* To buy a house. I’m not sure when we got this notion that we all deserve to be homeowners, but it is really wreaking havoc on people’s finances. If you cannot afford to put at least 20% down on your own and have another 10% buffer in cash, you probably do not deserve to buy a house. You are putting your neighbors and the entire economy at risk for buying an enormously expensive asset you can’t afford. If you default and go into a short-sale, you will immediately drag down the value of your neighbors even though they’ve always paid on time. There will always be houses for sale. Wait until you’ve got the capital.
* To invest. Although there are plenty of good enough options to invest within your 401K, some people can’t resist investing in the next good idea. The large majority of private equity/angel investments go nowhere. The large majority of great ideas that seem too good to be true, or exactly that. Unless you are a sophisticated investor with a fantastic investment track record, do not borrow from your 401K to invest in other things you don’t fully understand. Trust me, you are not Warren Buffett.
* To keep up with the Joneses. This is really one of the worst things you can do. Because your 27 year old friends own houses, even if you don’t have the capital, you are propelled to own a house yourself to keep up. You tell yourself that because you studied hard in school, are smart, think you’re good looking, and make $80,000 a year you deserve all the good things as someone older than you. Here’s how I deal with money envy.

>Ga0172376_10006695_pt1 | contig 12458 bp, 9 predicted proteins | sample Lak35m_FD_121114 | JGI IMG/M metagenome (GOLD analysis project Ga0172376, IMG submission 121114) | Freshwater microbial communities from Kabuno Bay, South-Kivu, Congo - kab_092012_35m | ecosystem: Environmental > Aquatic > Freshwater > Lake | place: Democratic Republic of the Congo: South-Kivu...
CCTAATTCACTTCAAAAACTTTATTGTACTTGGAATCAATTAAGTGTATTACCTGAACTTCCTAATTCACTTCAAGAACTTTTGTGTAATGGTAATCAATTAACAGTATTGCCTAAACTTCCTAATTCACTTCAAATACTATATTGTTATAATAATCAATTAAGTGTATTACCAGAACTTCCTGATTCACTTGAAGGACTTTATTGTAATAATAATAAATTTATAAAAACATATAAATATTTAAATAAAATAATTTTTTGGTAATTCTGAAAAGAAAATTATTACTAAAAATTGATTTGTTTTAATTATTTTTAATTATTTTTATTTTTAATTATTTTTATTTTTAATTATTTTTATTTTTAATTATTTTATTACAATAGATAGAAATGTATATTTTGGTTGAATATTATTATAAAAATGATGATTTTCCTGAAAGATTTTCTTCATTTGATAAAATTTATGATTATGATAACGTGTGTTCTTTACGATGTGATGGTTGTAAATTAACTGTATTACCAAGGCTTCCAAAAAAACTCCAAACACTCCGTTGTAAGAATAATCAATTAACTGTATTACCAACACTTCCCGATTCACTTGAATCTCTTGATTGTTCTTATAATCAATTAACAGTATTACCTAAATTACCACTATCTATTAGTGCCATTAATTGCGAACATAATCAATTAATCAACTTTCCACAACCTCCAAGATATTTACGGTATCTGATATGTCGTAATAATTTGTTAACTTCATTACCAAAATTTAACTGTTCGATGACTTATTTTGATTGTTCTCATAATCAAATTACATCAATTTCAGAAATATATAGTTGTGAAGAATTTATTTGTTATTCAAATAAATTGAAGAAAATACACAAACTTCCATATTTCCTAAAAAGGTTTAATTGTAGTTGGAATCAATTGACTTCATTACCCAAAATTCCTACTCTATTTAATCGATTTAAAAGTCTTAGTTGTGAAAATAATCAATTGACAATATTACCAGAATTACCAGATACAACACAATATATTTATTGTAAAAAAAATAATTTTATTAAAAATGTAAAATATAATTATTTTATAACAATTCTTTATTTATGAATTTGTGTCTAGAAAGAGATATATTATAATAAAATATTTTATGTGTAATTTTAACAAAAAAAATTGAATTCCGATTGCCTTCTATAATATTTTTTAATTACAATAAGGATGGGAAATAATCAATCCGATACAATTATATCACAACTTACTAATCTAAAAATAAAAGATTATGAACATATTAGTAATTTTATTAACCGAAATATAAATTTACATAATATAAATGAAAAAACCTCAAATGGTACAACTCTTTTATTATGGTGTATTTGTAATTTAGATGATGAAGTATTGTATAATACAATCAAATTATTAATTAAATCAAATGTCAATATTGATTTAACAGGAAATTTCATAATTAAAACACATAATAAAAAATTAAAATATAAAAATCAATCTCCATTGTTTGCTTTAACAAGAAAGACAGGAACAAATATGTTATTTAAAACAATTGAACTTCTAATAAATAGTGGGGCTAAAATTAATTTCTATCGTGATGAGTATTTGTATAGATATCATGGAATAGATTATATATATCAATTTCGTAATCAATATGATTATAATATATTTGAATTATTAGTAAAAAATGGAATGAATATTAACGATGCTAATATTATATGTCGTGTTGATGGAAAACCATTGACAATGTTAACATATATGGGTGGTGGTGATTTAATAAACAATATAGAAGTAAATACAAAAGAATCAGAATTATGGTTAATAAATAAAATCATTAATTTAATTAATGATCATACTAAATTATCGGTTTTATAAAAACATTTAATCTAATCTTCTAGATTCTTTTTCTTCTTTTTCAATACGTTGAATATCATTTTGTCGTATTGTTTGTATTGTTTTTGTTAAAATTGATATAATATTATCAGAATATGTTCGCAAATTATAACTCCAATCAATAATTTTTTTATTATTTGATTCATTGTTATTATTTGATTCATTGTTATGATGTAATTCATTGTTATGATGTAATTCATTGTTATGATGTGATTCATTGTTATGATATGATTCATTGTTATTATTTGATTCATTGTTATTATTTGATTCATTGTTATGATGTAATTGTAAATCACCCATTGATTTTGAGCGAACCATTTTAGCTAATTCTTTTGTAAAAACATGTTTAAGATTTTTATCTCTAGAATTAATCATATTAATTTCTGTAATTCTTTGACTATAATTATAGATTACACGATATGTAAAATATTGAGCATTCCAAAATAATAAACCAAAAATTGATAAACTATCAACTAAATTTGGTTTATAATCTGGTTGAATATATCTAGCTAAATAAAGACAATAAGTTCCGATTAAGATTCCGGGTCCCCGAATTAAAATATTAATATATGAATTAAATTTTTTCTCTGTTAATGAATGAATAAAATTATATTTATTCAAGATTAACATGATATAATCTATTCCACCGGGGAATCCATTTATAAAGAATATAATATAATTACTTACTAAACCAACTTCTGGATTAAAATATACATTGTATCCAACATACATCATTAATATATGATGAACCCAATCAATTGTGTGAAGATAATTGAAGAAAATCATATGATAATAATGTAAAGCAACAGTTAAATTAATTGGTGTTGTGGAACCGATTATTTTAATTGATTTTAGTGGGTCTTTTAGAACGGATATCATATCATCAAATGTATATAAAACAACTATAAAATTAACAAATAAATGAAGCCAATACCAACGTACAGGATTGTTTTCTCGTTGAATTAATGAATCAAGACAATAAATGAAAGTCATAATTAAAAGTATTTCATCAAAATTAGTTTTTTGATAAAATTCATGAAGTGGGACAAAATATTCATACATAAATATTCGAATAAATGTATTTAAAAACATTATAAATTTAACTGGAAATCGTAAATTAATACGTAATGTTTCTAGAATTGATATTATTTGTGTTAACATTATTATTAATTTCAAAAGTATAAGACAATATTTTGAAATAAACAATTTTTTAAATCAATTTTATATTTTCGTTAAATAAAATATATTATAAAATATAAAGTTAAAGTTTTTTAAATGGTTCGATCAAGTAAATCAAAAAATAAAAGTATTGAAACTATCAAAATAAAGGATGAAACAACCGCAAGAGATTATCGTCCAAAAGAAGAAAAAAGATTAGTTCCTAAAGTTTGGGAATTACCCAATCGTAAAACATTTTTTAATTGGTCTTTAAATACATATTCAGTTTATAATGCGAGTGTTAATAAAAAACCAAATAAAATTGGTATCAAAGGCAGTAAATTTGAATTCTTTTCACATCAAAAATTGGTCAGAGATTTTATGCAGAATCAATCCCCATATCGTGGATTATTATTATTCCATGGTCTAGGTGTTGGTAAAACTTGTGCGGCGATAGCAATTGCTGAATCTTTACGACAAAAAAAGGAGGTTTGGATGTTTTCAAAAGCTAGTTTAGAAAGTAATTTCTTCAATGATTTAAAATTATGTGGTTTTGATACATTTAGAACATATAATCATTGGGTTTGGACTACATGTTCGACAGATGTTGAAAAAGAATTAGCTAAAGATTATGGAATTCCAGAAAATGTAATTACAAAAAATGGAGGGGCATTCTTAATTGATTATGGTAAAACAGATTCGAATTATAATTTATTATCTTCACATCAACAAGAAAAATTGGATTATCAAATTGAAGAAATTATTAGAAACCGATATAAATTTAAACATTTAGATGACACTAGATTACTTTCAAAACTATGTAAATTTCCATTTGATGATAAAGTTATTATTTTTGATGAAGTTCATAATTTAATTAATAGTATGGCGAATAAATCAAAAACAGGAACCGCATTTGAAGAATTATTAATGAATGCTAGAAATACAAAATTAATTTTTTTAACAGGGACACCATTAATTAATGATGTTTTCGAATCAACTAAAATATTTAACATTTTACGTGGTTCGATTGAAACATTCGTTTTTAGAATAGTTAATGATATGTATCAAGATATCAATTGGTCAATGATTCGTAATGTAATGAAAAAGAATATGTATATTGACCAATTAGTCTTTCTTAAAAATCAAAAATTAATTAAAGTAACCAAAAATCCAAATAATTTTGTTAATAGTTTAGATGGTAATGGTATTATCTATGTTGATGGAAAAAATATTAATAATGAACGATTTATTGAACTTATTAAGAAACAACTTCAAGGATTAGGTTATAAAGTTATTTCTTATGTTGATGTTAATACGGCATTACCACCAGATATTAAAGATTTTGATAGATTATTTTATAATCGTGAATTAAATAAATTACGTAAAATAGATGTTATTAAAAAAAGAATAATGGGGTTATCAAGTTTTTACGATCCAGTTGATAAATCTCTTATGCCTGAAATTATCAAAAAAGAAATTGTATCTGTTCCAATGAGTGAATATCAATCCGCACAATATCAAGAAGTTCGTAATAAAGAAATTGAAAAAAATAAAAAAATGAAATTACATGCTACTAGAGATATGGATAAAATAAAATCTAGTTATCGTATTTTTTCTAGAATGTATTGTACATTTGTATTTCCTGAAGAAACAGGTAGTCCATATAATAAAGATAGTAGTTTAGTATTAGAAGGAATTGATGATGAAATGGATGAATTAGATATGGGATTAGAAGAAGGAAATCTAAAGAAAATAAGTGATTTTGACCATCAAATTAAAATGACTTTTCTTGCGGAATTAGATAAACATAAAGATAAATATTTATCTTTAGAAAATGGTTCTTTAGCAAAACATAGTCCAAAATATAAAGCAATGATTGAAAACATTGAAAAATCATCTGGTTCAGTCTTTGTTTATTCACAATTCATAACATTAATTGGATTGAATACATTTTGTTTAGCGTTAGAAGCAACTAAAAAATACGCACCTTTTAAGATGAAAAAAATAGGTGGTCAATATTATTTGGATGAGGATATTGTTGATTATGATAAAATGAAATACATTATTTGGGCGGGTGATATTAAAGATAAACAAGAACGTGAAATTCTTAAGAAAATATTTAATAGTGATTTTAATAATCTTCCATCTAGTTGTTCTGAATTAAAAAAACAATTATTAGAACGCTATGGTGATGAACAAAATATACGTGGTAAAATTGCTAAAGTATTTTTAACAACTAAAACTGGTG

MAIN NEGATIVES OF BORROWING FROM YOUR 401K
* Teaches impatience. I firmly believe that doing anything successfully takes methodical planning and patience. Whether it’s starting a business, playing a sport, thriving in your career, or saving a nice nut for retirement, you need to have the fortitude to push on through when things don’t look so great. If you look at the chart below, those with $5,000-$9,900 have a much higher propensity to borrow from their 401Ks than every other account balance segment. It’s as if as soon as there’s a decent chunk of change, this segment feels a need to raid their account for something.